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EU approves 35.5 billion for Greece

Euro-area finance ministers freed 35.5 billion euros of aid for Greece and backed the country’s debt swap with private creditors, including the use of collective action clauses.

The decision, made by ministers on a conference call on Friday, allows the bond swap to close this month as planned with as much as 30 billion euros in public sweeteners, Luxembourg Prime Minister Jean-Claude Juncker, who heads the group of euro-region finance chiefs, said in an e-mailed statement. They also released 5.5 billion euros for Greek interest payments and said Greece was on track to win the rest of its bailout funds.

“The necessary conditions are in place to launch the relevant national procedures required for the final approval of the euro area’s contribution to the financing of a second Greek rescue package,” Juncker said. He welcomed a report from European and International Monetary Fund officials on Greece’s efforts and said the ministers expect a “significant contribution” from the IMF in the new package.

Euro leaders have hailed the debt exchange as a central element in their efforts to contain the sovereign debt crisis and get Greece’s economy back on track. IMF Managing Director Christine Lagarde said Thursday that the crisis, had it remained unchecked, could have done more damage to the global economy than the financial market collapse of 2008.

Harder default’

The debt swap and second rescue package may not cure Greece’s long-term debt woes, said Charles Wyplosz, director of the Geneva-based International Center for Money and Banking Studies. The debt swap aims to reduce Greece’s debt burden by more than 100 billion euros and lower debt to 120.5 percent of gross domestic product by 2020.

“We still don’t have a solution for Greece, so there will be a harder default to come,” Wyplosz said. “Greece can’t grow with this kind of debt so something more has to give.”

The euro-area ministers are scheduled to meet in Brussels on March 12 to discuss further elements of Europe’s crisis- fighting efforts, including whether and how to increase the firewall provided by the euro area’s rescue funds. German Finance Minister Wolfgang Schaeuble said that ministers will decide on the main Greek aid package at that meeting.

‘Only a foundation’

While the participation rate in the swap was “very heartening,” it remains decisive that Greece now carries out the necessary economic reforms, he said. “Naturally, this is only a foundation that’s been laid,” he told reporters in Berlin.
The International Swaps and Derivatives Association’s determinations committee meets in London on Friday to weigh whether the use of the collective action clauses is a credit event that will trigger the swaps. Schaeuble said that decision won’t affect Greece’s aid.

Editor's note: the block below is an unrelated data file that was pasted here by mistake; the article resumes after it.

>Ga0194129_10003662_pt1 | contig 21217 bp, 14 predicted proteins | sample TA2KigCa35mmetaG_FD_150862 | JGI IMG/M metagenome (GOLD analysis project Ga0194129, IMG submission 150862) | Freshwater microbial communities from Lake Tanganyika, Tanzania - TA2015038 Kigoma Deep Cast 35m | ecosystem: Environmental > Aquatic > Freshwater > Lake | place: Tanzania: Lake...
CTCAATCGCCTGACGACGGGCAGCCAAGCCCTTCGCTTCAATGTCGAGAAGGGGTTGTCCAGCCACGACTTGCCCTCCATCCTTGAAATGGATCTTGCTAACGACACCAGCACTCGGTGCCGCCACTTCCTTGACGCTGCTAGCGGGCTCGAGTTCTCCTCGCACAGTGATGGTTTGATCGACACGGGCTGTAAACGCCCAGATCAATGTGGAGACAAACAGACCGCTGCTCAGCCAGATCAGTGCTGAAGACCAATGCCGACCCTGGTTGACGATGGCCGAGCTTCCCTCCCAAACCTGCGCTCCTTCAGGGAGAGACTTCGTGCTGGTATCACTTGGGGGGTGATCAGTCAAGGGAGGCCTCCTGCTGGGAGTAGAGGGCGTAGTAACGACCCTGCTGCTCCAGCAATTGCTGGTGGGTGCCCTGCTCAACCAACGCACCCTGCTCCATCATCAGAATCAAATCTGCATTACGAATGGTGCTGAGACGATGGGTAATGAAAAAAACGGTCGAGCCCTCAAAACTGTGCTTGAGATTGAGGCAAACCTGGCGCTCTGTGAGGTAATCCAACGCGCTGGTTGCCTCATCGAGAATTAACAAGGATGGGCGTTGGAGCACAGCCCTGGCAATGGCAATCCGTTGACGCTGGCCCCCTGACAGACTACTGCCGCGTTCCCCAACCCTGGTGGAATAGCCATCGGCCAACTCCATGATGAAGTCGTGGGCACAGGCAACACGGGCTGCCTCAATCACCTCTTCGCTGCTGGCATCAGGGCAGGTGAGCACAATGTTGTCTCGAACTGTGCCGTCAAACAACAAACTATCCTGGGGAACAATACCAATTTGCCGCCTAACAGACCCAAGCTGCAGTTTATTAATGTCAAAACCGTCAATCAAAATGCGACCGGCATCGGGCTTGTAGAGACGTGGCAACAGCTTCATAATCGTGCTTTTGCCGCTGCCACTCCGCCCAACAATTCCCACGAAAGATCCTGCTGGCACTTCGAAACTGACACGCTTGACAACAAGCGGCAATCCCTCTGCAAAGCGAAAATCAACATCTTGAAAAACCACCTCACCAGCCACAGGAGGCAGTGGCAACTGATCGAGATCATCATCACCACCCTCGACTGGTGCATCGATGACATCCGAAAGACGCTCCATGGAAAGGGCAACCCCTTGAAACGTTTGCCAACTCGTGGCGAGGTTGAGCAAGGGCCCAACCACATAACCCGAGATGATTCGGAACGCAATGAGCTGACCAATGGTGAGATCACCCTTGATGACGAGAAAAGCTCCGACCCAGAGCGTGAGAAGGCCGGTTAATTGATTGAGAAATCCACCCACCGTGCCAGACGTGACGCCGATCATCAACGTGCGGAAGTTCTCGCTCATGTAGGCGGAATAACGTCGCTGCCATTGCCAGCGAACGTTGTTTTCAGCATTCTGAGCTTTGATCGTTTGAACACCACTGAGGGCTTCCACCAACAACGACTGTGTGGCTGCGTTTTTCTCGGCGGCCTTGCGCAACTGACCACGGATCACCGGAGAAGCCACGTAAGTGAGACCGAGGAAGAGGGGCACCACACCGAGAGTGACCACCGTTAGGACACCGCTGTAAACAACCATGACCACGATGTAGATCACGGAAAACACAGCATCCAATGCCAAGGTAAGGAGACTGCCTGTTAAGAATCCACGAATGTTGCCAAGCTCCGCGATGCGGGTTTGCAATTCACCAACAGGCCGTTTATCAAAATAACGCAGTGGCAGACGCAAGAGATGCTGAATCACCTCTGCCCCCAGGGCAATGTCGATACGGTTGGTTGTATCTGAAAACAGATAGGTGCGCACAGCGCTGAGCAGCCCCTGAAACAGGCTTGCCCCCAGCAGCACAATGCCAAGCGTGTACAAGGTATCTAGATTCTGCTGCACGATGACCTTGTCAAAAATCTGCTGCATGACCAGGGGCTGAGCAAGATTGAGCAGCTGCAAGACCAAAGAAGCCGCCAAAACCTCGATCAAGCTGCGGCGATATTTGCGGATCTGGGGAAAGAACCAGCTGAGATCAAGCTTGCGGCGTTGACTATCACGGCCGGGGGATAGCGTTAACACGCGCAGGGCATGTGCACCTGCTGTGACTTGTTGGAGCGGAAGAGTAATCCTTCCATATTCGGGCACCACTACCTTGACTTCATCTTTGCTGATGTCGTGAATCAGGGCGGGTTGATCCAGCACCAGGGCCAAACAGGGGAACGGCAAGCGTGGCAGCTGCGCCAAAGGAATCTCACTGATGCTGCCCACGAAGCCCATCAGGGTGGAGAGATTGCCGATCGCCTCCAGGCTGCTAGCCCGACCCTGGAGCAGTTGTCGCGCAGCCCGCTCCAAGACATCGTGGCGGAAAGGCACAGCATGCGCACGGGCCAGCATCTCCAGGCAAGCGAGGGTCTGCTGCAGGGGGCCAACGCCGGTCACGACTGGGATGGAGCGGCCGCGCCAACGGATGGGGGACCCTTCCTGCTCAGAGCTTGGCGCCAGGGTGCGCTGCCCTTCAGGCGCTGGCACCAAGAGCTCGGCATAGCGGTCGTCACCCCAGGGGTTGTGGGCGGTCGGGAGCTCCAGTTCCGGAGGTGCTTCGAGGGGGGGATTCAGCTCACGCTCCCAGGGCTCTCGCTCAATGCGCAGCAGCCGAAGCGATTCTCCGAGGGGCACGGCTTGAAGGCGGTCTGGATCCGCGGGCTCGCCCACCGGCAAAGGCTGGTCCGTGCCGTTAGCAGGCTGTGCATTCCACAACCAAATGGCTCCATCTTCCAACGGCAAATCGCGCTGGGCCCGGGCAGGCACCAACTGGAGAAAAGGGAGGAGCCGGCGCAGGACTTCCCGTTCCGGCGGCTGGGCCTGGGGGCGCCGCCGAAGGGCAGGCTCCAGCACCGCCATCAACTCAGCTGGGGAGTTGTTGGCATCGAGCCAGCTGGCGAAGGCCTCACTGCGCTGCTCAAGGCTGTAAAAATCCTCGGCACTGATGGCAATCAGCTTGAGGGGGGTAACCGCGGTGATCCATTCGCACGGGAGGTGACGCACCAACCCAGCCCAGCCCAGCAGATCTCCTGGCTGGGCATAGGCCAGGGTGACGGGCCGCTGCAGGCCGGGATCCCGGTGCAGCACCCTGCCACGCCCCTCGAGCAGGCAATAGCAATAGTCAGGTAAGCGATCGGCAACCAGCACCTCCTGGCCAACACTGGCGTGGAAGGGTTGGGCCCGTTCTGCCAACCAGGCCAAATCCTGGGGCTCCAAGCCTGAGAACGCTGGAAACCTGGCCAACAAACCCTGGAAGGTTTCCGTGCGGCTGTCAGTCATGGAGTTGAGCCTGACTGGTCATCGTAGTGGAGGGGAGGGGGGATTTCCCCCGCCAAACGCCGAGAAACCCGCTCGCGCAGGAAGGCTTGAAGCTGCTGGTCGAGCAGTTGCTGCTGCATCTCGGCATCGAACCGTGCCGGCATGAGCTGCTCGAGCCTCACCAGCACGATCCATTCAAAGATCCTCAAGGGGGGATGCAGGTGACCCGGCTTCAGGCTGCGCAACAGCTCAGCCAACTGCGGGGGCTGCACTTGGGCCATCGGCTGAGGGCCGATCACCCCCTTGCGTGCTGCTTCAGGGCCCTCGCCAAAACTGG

Juncker said on Friday that ministers had been told Greece would use collective action clauses on bonds governed by Greek law and that finance ministers were encouraged by “high private-sector participation” in the swap. The ministers said participation could rise further during a sign-up extension for bonds governed by foreign law.

The debt swap operation has been a “resounding success,” said Amadeu Altafaj, a spokesman for economic and monetary affairs commissioner Olli Rehn, to reporters in Brussels on Friday.

New bonds

The Greek government said Friday it will reach its target for the debt restructuring, with investors holding 95.7 percent of eligible bonds taking part. The government’s figure includes using the clauses to enforce participation, a move that may trigger insurance payouts under rules governing credit-default swap contracts.

In the exchange, investors will receive new bonds with a face value of 31.5 percent of the old ones together with notes from the European Financial Stability Facility. The new debt is governed by English law and comes with warrants that will provide extra income in years when Greek economic growth exceeds thresholds. The net present value loss for investors is more than 70 percent.

If the swaps do get triggered, it probably won’t roil financial markets, Italy’s deputy finance minister, Vittorio Grilli, told Bloomberg News on Friday.

“I think it’s in the market already,” Grilli said. “It is not that it will be taking anyone by surprise. So I think a lot of these events are already priced in.”

[Bloomberg]

ekathimerini.com , Friday March 9, 2012 (16:28)  
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